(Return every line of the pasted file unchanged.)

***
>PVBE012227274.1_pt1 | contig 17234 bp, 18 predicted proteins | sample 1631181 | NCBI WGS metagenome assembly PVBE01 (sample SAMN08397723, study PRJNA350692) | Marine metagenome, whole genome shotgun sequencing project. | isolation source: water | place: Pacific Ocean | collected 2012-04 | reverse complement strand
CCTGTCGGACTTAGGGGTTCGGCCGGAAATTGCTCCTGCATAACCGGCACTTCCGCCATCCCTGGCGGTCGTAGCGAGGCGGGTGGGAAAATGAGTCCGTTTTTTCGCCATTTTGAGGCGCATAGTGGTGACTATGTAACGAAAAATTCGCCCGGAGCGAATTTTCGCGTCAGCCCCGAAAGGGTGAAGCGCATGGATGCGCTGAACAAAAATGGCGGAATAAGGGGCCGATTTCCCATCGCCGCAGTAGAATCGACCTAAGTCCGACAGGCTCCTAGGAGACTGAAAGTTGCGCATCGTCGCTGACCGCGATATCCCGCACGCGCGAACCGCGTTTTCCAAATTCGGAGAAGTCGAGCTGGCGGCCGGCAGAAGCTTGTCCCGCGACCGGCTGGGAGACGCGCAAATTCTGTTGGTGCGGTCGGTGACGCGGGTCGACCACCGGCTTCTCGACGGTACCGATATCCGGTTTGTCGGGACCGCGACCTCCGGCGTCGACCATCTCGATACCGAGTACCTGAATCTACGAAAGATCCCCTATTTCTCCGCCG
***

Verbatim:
>PVBE012227274.1_pt1 | contig 17234 bp, 18 predicted proteins | sample 1631181 | NCBI WGS metagenome assembly PVBE01 (sample SAMN08397723, study PRJNA350692) | Marine metagenome, whole genome shotgun sequencing project. | isolation source: water | place: Pacific Ocean | collected 2012-04 | reverse complement strand
CCTGTCGGACTTAGGGGTTCGGCCGGAAATTGCTCCTGCATAACCGGCACTTCCGCCATCCCTGGCGGTCGTAGCGAGGCGGGTGGGAAAATGAGTCCGTTTTTTCGCCATTTTGAGGCGCATAGTGGTGACTATGTAACGAAAAATTCGCCCGGAGCGAATTTTCGCGTCAGCCCCGAAAGGGTGAAGCGCATGGATGCGCTGAACAAAAATGGCGGAATAAGGGGCCGATTTCCCATCGCCGCAGTAGAATCGACCTAAGTCCGACAGGCTCCTAGGAGACTGAAAGTTGCGCATCGTCGCTGACCGCGATATCCCGCACGCGCGAACCGCGTTTTCCAAATTCGGAGAAGTCGAGCTGGCGGCCGGCAGAAGCTTGTCCCGCGACCGGCTGGGAGACGCGCAAATTCTGTTGGTGCGGTCGGTGACGCGGGTCGACCACCGGCTTCTCGACGGTACCGATATCCGGTTTGTCGGGACCGCGACCTCCGGCGTCGACCATCTCGATACCGAGTACCTGAATCTACGAAAGATCCCCTATTTCTCCGCCG